Passive Aggressive People Can Be Difficult To Deal With
Dear Dr. LeCrone:
Passive-aggressive people drive me up the wall. Teenagers and employees with this problem get under my skin most of all. Would you please write about this very-difficult-to-deal-with behavior? — A reader in Georgia
Individuals with a passive-aggressive personality can be difficult to deal with and can make life miserable for those around them.
Here are some examples of how a passive aggressive personality can assert itself:
* A teenager has been asked four times to set the table. When he finally begins the task, he mumbles under his breath in belligerent tones, bangs the plates and silverware down on the table, spills a glass of milk and “accidentally” drops and breaks a new plate.
* A nurse is all smiles and pleasant to patients while the doctor is in the examining room. But as soon as the doctor exits, the nurse becomes cold, aloof and disinterested. Patients may leave the office with a bad impression of the treatment team and seek help elsewhere.
* A receptionist or salesperson who acts disinterested or bored or angry can destroy sales or client contacts. He or she can stifle a sale because this employee can be the first contact a potential client meets.
When you encounter a passive-aggressive personality, do not assign them tasks where their performance can go unnoticed and their sabotage can be easily accomplished. Also, try not to put yourself in a position of being dependent upon them at critical moments. These individuals have a way of hurting when it can hurt the most.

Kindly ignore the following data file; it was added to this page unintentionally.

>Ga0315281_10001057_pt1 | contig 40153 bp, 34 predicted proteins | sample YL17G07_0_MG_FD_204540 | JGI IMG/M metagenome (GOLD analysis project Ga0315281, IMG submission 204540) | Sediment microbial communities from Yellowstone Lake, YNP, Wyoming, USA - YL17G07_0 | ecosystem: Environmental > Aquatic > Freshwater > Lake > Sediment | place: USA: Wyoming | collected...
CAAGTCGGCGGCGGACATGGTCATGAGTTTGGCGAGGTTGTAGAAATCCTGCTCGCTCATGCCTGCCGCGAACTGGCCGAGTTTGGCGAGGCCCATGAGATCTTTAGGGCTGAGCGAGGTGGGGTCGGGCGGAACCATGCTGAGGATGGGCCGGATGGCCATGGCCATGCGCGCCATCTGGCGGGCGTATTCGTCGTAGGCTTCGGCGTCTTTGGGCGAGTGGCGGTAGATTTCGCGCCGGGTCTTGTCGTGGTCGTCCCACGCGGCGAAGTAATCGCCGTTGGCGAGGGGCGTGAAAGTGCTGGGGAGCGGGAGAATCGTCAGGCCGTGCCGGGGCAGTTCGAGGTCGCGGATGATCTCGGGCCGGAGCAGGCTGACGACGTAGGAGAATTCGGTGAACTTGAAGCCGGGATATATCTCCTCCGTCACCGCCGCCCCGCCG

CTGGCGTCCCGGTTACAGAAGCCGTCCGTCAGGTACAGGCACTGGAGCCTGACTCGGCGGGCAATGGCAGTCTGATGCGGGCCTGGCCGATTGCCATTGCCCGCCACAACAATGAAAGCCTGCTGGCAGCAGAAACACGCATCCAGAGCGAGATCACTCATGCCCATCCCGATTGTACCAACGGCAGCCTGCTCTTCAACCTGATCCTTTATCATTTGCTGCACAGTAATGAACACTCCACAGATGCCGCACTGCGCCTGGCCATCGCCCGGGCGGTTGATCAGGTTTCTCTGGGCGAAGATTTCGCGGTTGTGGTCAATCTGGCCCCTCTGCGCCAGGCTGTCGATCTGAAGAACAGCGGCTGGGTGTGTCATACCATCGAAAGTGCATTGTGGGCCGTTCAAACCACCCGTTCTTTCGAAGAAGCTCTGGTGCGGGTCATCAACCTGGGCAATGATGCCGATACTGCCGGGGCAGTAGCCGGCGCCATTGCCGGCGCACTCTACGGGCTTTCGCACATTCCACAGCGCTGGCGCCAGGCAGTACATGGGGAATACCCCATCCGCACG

Passive-aggressive employees are not good members of a team. They often cleverly disguise their dirty work. The task of recognizing and confronting the troubled employee with their behavior must occur and be followed by consequences consistent with company policy.
Adolescents are characteristically self-centered and confrontational, so passive-aggressive behavior in adolescents is often displayed in a matter of degrees.
Mildly annoying, stubborn and irritable teen behavior is not uncommon in teens, but flagrant opposition, destructive and persistently negative behavior often requires counseling.
Enlisting the teens’ support and showing them love and affection can go a long way toward helping them through this turbulent time of life.
Learning to recognize and deal with passive-aggressive people can be a very frustrating and challenging problem in many kinds of relationships.
Helping the passive-aggressive person change their problematic behavior is difficult but not impossible.
Harold H. LeCrone, Jr., Ph.D. Copyright © 2009